What you need to prove is that your son is not making academic, or social, or emotional progress where he is currently placed. That he is cognitively able and should be making progress and therefore is not suitable for any of the LA 'Special Schools'. That the gap is widening between him and his peers. That the independent school has skilled teaching staff and therapy staff that he NEEDS ie. for a SALT to say that he needs xx 1:1 therapy and xx group therapy with xx other children of a 'similar peer group', which the current mainstream school cannot provide. That due to his needs he needs class sizes of less than x pupils [usually around 8 for an independent school]. No mainstream school has classes of 8 pupils or less. That he needs 1:1 OT therapy for sensory integration or sensory issues, or dyspraxia etc. That he has a SpLD [does he have Dyslexia?] and needs a specialist teacher. You can ask for an emergency review of the Statement or you can ask for your child to convert to an Education and Health Care Plan [all Statements will revert to these]. I would check via somewhere like IPSEA, what you would need to do to get an early review of the Statement or EHCP, because you need that to take into account your parental choice of school BEFORE they move. Can I ask what the age of your child is? If you can prove the above, and that your parental choice of school is the only one that can meet their needs, then the LA must pay the fees, because the Statement or EHCP will name that school in part 4, and a Statement/EHCP is a legally binding document that the LA has to fund. So please find out the above from IPSEA. If you tell us your child's age that will also help with the advice given. And please ENSURE that you don't just go for the 'cheapest' independent school because you are afraid that the LA will refuse to pay the fees. A Statement and EHCP has NO LIMIT of the amount of funding it draws. It is about IDENTIFYING NEEDS, and finding a placement that can meet all those needs. For example my son goes to an independent school The fees are around £50K a year. Plus he has dyslexia, and his Statement says he must receive xx hours a week of specialist teaching from a teacher qualified to PATOSS Level 7. That is an additional £10K a year. He also gets two nights a week residential, which is another £12K a year. And we are seeking funding for a full time 1:1 during the day and also Psychologist or Psychiatrist Behavoural Therapy programme for his OCD. And whatever that cost is will be included in the Statement/EHCP. His school have also recently informed the LA that he needs to travel to/from school in his own taxi as his OCD makes it impossible for him to share a taxi with other children/adults. That will be an additional cost too. Hope that clarifies things.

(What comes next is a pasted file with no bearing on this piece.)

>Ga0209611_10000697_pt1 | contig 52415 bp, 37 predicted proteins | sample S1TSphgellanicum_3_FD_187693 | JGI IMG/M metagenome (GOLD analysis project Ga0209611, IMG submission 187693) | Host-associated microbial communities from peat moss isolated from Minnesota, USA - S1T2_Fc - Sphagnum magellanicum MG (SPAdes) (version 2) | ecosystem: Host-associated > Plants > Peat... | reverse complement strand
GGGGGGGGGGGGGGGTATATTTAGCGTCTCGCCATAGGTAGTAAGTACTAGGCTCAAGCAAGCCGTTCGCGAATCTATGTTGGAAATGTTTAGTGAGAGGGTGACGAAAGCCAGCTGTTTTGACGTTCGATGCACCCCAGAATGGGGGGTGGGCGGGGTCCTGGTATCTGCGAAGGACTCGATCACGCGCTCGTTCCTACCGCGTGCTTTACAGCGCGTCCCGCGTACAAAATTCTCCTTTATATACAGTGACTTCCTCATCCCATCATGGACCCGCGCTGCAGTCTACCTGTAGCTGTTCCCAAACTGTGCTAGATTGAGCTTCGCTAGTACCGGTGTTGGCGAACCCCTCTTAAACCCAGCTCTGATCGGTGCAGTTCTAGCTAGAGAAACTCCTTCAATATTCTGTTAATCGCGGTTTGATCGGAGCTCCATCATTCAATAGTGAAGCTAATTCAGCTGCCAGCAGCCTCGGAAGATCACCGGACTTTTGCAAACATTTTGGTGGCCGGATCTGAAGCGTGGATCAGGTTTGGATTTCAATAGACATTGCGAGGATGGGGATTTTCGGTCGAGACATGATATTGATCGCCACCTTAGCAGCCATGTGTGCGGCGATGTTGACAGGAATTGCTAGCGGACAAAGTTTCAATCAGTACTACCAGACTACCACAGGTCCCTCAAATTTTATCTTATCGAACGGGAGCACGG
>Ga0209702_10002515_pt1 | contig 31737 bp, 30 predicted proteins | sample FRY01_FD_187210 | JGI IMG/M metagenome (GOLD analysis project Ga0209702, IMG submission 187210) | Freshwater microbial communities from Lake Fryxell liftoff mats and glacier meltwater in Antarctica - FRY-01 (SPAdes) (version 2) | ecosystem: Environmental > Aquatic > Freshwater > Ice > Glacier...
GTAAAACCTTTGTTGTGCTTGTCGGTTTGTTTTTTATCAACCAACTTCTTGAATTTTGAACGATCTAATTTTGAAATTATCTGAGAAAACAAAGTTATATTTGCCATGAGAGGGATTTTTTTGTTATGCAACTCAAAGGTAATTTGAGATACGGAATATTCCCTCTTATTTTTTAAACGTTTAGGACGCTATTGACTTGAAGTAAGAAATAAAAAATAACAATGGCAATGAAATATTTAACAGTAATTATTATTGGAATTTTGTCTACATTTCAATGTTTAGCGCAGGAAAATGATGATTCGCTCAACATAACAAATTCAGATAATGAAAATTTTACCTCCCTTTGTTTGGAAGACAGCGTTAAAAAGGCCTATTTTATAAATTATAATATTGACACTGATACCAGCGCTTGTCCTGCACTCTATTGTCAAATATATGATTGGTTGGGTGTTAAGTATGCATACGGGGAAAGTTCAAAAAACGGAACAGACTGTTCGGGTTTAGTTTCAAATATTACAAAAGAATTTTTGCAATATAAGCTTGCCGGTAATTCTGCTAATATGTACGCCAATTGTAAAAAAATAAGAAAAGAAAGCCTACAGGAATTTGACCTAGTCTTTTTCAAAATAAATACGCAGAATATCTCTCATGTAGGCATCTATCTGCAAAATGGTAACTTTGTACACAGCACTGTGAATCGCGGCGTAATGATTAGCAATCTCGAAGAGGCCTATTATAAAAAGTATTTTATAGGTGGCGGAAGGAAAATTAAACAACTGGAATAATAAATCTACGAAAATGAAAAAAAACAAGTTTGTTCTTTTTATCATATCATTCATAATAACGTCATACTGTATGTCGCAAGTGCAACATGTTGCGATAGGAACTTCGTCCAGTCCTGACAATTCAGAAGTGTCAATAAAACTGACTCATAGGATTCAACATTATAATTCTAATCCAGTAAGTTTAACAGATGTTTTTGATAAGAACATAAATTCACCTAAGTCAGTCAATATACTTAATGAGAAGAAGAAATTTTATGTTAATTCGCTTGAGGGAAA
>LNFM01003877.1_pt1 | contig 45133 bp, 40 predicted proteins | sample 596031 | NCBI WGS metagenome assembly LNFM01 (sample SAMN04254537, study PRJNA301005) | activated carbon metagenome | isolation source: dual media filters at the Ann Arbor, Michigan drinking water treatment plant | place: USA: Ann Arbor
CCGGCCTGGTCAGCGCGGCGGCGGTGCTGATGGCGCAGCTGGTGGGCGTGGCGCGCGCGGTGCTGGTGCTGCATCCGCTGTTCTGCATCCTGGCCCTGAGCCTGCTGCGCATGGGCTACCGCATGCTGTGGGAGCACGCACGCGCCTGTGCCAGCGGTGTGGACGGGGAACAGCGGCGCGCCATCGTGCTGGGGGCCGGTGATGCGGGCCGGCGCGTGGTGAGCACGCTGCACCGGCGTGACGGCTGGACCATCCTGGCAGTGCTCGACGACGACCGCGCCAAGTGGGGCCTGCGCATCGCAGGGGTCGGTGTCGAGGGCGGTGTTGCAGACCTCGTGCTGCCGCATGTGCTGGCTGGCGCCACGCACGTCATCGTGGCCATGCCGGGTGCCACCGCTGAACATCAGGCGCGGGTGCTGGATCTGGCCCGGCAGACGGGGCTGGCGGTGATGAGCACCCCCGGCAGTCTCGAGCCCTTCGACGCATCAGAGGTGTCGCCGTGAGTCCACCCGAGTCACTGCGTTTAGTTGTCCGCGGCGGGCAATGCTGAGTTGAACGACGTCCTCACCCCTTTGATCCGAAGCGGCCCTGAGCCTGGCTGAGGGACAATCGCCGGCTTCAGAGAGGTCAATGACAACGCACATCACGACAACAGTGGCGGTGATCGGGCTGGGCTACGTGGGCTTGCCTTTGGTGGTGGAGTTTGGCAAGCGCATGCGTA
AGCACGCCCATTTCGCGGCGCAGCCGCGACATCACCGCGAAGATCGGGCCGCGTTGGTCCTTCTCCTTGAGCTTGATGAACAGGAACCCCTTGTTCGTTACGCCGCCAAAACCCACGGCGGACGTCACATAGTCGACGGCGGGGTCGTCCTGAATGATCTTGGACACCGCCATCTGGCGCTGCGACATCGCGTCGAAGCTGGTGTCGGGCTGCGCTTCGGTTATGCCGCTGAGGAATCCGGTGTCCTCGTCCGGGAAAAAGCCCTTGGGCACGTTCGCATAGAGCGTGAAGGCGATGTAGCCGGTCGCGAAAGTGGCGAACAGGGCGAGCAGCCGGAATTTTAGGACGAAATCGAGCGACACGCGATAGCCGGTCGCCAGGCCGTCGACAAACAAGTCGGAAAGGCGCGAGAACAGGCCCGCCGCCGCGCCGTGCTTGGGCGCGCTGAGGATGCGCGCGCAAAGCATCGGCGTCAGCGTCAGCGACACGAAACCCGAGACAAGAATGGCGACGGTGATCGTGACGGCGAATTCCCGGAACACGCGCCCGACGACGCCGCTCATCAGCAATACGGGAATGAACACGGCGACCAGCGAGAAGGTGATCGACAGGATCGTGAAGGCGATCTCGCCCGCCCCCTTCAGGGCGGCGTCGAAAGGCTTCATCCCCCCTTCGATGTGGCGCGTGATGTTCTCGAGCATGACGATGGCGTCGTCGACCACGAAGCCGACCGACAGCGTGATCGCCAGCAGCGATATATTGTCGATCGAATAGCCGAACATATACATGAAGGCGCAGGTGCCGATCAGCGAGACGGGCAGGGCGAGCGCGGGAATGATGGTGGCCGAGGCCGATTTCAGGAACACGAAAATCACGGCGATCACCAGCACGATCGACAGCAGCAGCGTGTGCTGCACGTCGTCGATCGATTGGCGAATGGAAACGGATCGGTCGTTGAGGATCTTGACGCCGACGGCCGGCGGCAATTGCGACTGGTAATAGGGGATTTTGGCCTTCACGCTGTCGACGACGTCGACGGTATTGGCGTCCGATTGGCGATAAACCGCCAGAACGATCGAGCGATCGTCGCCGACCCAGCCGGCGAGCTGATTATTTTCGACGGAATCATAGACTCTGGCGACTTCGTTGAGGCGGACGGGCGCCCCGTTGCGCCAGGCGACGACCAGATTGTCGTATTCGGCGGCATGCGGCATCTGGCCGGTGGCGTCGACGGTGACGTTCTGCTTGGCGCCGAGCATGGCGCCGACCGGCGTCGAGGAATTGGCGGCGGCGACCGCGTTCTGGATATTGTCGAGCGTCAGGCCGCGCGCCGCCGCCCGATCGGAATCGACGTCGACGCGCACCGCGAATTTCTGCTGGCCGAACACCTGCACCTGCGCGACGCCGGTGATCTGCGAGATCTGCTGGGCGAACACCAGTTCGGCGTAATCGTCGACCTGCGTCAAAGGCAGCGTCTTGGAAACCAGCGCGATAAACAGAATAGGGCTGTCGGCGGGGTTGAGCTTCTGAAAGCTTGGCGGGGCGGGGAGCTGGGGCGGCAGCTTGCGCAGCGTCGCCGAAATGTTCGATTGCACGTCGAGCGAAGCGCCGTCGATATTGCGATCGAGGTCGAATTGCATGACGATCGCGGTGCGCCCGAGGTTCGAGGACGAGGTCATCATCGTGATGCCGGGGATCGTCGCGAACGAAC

8. I think that sports days, and competitiveness is not something that should be done away with. There have been huge implications on the lack of exercise that children undertake each week in school. There have been massive implications of children not learning how to deal with failure and thinking that they are the centre of the universe. Competitiveness is not a bad thing in itself. Being good at sports is something that should be celebrated. There are many autistic children and disabled children that are good at sports. However, that being said, teachers need to realise that not eveyone has that ability or potential - in the same way that some children do not have the academic skills or potential [but no-one suggests doing away with education]. Should parents be allowed to watch sports days. Yes I think so. My own childrens' sports days were organised into 'teams' and all the teams had to complete a circuit of different skills with points being awarded for each event. At the end of the day the total for each team was added up and a winner announced. This seemed to work well because no child could be isolated as 'the one' that caused the team to lose. At secondary level parents were not allowed in for sports days! I think that every child should be encouraged to take part in sports. My own son is not good at ball games, or athletics etc. But now, at age 14, we have found that he is good at Judo - and he likes going. THAT is what we have to keep alive in all our children. To persevere and find their 'niche'. Schools need to find something that every child is good at and make sure that is celebrated. But at the same time all children need to learn how to deal with not being the best. That there are things you might not be good at. Things you might be average at. Afterall in traditional athletics there is only 'one' winner out of a field of maybe 20 of the best athletes from around the world. As a child I have seen other children humiliated by teachers because of their lack of athletic ability, and that is totally unacceptable.